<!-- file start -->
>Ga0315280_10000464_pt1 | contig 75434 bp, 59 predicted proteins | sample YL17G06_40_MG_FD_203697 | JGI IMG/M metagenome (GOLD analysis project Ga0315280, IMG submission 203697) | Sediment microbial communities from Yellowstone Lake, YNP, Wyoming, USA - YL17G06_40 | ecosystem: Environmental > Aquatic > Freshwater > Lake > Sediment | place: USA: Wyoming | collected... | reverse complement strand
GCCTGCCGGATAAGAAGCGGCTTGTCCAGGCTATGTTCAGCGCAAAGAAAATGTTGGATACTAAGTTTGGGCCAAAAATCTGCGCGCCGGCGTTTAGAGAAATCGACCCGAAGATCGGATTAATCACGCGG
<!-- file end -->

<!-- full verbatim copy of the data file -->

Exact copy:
>Ga0315280_10000464_pt1 | contig 75434 bp, 59 predicted proteins | sample YL17G06_40_MG_FD_203697 | JGI IMG/M metagenome (GOLD analysis project Ga0315280, IMG submission 203697) | Sediment microbial communities from Yellowstone Lake, YNP, Wyoming, USA - YL17G06_40 | ecosystem: Environmental > Aquatic > Freshwater > Lake > Sediment | place: USA: Wyoming | collected... | reverse complement strand
GCCTGCCGGATAAGAAGCGGCTTGTCCAGGCTATGTTCAGCGCAAAGAAAATGTTGGATACTAAGTTTGGGCCAAAAATCTGCGCGCCGGCGTTTAGAGAAATCGACCCGAAGATCGGATTAATCACGCGG